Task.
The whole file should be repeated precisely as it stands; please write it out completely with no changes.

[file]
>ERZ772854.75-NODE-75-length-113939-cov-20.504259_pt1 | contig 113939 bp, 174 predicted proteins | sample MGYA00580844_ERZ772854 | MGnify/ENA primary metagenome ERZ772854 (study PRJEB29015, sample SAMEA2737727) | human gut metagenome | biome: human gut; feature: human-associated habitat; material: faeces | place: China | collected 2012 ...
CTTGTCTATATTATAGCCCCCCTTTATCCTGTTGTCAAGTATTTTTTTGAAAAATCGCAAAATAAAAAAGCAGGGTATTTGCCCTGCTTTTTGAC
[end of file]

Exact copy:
>ERZ772854.75-NODE-75-length-113939-cov-20.504259_pt1 | contig 113939 bp, 174 predicted proteins | sample MGYA00580844_ERZ772854 | MGnify/ENA primary metagenome ERZ772854 (study PRJEB29015, sample SAMEA2737727) | human gut metagenome | biome: human gut; feature: human-associated habitat; material: faeces | place: China | collected 2012 ...
CTTGTCTATATTATAGCCCCCCTTTATCCTGTTGTCAAGTATTTTTTTGAAAAATCGCAAAATAAAAAAGCAGGGTATTTGCCCTGCTTTTTGAC